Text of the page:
Wednesday, July 11, 2012

Pigeon Pie

"The unique quality of his voice was the fact that it could reach higher and also lower notes than have ever been reached before by any human being, some of which were so high only bats, others so low that only horses, could hear them. When he was a very young man studying in Germany, his music teacher said to him, 'Herr King, you shall make, with that voice of  yours, musical history. I hope I may live to hear you at your zenith.'"

"The prophecy came true. Ivor King was knighted at an early age, he made a large fortune, gained an unassailable position and the nickname by which he was always known, 'The King of Song', largely on the strength of this enormous range of voice. Largely, but not solely. A lovable and very strong personality, a genial quality of good fellowship, and latterly his enormous age, had played their part, and combined with his magnificent notes to make him not only one of the best known but also one of the best loved men of several successive generations. Among particular achievements he was the only man ever to sing the name part in the opera Norma, the script of which had been re-written especially for him, and re-named Norman."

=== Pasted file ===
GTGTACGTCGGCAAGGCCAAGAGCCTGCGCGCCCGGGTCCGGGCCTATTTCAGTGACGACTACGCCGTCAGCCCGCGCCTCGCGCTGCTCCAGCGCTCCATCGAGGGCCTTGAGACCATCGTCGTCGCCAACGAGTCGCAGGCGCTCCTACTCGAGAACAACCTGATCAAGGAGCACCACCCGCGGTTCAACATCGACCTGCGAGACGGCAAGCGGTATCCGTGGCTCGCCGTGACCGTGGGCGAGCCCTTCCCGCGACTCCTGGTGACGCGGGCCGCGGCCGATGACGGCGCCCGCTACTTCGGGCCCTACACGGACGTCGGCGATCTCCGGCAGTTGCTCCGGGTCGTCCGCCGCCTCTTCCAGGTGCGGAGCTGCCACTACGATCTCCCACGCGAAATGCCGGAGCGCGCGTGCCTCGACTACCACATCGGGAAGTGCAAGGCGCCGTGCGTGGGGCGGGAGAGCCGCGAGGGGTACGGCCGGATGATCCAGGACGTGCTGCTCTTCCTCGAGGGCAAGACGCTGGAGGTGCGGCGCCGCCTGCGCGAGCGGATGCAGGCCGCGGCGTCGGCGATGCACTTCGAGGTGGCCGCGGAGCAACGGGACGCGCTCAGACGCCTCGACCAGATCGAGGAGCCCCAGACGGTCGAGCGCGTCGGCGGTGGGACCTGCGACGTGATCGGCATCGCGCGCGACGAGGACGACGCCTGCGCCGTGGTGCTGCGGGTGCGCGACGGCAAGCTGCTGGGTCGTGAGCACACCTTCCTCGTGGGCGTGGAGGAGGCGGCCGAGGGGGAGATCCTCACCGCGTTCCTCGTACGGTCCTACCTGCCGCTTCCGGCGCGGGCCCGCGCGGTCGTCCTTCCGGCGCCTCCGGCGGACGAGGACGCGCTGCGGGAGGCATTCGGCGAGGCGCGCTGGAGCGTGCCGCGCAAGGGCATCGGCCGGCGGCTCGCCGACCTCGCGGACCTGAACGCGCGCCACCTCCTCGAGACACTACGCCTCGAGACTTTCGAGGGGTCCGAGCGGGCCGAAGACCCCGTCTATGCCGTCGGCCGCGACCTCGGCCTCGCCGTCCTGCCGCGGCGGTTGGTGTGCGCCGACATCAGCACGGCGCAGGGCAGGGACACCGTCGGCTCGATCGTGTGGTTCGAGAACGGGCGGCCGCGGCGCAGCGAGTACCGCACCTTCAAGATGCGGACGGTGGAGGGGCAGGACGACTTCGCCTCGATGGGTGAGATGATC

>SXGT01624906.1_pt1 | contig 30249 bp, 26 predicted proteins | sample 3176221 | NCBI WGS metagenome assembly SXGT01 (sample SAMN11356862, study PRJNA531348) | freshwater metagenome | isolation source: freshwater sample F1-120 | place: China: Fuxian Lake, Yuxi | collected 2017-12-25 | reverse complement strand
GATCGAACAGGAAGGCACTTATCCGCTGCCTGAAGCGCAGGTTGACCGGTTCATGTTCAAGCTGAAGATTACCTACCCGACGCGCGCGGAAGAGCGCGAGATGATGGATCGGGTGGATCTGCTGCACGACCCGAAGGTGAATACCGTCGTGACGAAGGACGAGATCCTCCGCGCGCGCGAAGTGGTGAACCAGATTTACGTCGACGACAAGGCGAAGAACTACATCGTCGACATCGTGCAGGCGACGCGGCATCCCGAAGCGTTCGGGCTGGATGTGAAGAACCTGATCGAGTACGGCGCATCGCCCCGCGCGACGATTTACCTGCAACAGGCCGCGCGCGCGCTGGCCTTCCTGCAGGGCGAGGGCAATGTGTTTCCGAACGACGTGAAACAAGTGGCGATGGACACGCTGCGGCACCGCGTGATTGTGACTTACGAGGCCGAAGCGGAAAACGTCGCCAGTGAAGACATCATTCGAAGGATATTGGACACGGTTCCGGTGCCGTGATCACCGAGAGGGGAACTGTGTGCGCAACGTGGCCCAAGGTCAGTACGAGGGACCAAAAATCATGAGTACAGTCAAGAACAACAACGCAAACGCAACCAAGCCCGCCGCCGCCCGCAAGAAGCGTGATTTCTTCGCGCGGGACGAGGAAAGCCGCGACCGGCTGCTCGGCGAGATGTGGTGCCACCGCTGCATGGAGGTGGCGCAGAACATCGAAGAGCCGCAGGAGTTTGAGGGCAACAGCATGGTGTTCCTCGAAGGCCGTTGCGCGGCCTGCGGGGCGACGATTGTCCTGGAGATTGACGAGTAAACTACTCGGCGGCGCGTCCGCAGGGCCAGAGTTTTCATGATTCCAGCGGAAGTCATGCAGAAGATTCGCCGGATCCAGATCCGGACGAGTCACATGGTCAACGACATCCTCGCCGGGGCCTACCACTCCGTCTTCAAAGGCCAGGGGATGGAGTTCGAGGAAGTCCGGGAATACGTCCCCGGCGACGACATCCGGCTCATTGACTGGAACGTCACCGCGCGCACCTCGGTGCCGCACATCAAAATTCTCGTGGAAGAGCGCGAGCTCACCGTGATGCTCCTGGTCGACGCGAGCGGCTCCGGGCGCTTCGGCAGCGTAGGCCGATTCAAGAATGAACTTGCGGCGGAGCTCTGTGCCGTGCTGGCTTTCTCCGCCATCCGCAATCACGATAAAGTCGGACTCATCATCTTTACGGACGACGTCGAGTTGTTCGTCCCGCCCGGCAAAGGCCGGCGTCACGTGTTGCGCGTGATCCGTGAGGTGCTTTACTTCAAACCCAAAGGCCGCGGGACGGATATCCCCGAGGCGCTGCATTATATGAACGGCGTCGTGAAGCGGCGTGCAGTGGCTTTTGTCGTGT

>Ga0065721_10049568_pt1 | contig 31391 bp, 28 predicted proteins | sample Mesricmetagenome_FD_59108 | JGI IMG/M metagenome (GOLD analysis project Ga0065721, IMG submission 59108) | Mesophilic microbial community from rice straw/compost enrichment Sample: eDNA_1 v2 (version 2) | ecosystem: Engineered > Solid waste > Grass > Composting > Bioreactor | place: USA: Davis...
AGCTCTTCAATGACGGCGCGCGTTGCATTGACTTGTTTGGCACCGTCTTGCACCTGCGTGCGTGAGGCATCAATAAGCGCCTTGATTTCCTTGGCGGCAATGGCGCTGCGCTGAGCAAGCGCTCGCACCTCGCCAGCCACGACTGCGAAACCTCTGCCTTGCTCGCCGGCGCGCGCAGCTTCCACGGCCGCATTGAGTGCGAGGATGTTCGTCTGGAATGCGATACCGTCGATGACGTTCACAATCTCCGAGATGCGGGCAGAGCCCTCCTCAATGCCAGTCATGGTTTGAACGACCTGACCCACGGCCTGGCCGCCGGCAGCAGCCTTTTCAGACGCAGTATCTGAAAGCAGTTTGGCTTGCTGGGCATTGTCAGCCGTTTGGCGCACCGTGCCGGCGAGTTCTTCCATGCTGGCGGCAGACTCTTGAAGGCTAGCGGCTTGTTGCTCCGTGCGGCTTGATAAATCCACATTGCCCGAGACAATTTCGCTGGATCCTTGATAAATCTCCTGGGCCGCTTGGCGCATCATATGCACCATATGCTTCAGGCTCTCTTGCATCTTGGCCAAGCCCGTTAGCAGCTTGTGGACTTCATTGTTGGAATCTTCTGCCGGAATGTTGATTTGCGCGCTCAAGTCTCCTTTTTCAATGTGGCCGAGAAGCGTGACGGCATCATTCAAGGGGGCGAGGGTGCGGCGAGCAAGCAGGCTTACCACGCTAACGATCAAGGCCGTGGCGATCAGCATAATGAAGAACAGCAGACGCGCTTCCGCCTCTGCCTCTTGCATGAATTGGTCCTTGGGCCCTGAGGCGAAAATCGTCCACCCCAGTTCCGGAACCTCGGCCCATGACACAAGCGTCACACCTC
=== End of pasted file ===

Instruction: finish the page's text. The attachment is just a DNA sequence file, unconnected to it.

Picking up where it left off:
– from Pigeon Pie (1940) by Nancy Mitford (1904-1973)

Image source is here